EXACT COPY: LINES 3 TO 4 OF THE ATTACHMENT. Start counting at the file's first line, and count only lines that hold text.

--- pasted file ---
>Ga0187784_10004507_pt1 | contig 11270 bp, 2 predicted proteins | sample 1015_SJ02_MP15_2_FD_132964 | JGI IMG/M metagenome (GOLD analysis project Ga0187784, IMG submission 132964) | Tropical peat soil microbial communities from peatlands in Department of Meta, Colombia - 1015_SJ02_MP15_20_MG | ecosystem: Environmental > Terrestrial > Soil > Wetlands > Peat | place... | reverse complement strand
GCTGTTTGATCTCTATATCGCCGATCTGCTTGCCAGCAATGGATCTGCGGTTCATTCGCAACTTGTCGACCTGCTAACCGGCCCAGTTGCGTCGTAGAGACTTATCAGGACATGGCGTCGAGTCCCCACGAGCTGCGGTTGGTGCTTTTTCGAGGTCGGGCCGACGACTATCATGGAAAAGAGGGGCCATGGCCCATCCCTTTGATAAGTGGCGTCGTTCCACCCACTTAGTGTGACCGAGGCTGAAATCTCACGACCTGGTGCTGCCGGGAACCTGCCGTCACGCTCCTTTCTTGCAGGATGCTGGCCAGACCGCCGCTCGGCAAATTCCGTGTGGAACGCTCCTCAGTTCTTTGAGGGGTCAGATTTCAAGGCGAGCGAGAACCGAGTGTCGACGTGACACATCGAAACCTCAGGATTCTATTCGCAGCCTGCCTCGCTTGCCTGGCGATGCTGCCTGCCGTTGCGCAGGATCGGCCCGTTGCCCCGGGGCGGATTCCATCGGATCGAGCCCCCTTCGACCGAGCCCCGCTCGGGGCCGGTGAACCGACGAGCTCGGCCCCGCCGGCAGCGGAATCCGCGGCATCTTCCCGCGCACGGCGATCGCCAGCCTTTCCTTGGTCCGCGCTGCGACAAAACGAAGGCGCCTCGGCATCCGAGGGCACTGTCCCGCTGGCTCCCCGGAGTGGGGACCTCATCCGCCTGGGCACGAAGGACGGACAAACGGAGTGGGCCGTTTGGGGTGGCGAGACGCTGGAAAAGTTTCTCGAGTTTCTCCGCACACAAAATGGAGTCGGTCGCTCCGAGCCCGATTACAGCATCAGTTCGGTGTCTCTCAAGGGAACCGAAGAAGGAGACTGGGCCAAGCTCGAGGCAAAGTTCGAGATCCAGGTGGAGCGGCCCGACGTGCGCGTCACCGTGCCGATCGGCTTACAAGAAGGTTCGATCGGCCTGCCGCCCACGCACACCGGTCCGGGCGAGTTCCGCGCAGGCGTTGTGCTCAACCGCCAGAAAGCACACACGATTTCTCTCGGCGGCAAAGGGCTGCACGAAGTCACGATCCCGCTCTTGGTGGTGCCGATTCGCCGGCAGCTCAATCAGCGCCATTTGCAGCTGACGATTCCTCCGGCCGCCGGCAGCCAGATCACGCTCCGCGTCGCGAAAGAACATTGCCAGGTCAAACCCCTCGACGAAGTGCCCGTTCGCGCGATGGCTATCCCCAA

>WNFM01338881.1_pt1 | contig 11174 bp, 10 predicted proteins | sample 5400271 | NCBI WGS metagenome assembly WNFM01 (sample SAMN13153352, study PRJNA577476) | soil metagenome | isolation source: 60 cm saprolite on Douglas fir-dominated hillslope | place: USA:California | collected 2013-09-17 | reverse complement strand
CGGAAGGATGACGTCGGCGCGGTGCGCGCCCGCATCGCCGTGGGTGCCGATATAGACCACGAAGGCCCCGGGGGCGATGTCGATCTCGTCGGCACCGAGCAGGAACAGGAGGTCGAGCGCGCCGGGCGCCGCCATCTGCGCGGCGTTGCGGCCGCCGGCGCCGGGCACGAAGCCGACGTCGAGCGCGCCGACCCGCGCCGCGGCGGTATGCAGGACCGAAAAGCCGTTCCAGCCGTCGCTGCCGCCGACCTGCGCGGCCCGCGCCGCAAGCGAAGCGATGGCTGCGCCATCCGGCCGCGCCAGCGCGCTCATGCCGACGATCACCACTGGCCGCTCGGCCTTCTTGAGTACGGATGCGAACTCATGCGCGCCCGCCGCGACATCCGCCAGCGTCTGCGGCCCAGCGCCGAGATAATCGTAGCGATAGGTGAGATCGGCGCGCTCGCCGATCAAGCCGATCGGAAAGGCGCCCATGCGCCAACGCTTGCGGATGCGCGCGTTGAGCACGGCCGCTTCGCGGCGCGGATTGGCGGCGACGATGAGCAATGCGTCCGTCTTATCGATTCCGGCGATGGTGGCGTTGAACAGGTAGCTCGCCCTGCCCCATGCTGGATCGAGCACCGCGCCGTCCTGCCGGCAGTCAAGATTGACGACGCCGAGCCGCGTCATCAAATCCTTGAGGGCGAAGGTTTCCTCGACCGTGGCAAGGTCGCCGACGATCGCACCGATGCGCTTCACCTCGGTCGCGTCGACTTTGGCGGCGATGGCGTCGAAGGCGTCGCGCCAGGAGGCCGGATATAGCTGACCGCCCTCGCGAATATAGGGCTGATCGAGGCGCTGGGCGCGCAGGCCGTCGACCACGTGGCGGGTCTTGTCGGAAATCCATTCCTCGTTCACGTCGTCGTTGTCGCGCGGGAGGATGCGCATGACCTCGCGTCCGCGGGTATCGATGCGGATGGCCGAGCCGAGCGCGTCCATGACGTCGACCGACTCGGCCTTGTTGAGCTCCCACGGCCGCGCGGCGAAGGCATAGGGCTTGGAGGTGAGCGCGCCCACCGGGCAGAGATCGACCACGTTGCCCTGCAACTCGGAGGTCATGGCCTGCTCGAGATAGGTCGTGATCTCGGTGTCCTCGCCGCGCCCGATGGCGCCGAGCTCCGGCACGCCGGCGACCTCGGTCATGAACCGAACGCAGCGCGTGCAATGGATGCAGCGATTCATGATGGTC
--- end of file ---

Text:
>WNFM01338881.1_pt1 | contig 11174 bp, 10 predicted proteins | sample 5400271 | NCBI WGS metagenome assembly WNFM01 (sample SAMN13153352, study PRJNA577476) | soil metagenome | isolation source: 60 cm saprolite on Douglas fir-dominated hillslope | place: USA:California | collected 2013-09-17 | reverse complement strand
CGGAAGGATGACGTCGGCGCGGTGCGCGCCCGCATCGCCGTGGGTGCCGATATAGACCACGAAGGCCCCGGGGGCGATGTCGATCTCGTCGGCACCGAGCAGGAACAGGAGGTCGAGCGCGCCGGGCGCCGCCATCTGCGCGGCGTTGCGGCCGCCGGCGCCGGGCACGAAGCCGACGTCGAGCGCGCCGACCCGCGCCGCGGCGGTATGCAGGACCGAAAAGCCGTTCCAGCCGTCGCTGCCGCCGACCTGCGCGGCCCGCGCCGCAAGCGAAGCGATGGCTGCGCCATCCGGCCGCGCCAGCGCGCTCATGCCGACGATCACCACTGGCCGCTCGGCCTTCTTGAGTACGGATGCGAACTCATGCGCGCCCGCCGCGACATCCGCCAGCGTCTGCGGCCCAGCGCCGAGATAATCGTAGCGATAGGTGAGATCGGCGCGCTCGCCGATCAAGCCGATCGGAAAGGCGCCCATGCGCCAACGCTTGCGGATGCGCGCGTTGAGCACGGCCGCTTCGCGGCGCGGATTGGCGGCGACGATGAGCAATGCGTCCGTCTTATCGATTCCGGCGATGGTGGCGTTGAACAGGTAGCTCGCCCTGCCCCATGCTGGATCGAGCACCGCGCCGTCCTGCCGGCAGTCAAGATTGACGACGCCGAGCCGCGTCATCAAATCCTTGAGGGCGAAGGTTTCCTCGACCGTGGCAAGGTCGCCGACGATCGCACCGATGCGCTTCACCTCGGTCGCGTCGACTTTGGCGGCGATGGCGTCGAAGGCGTCGCGCCAGGAGGCCGGATATAGCTGACCGCCCTCGCGAATATAGGGCTGATCGAGGCGCTGGGCGCGCAGGCCGTCGACCACGTGGCGGGTCTTGTCGGAAATCCATTCCTCGTTCACGTCGTCGTTGTCGCGCGGGAGGATGCGCATGACCTCGCGTCCGCGGGTATCGATGCGGATGGCCGAGCCGAGCGCGTCCATGACGTCGACCGACTCGGCCTTGTTGAGCTCCCACGGCCGCGCGGCGAAGGCATAGGGCTTGGAGGTGAGCGCGCCCACCGGGCAGAGATCGACCACGTTGCCCTGCAACTCGGAGGTCATGGCCTGCTCGAGATAGGTCGTGATCTCGGTGTCCTCGCCGCGCCCGATGGCGCCGAGCTCCGGCACGCCGGCGACCTCGGTCATGAACCGAACGCAGCGCGTGCAATGGATGCAGCGATTCATGATGGTC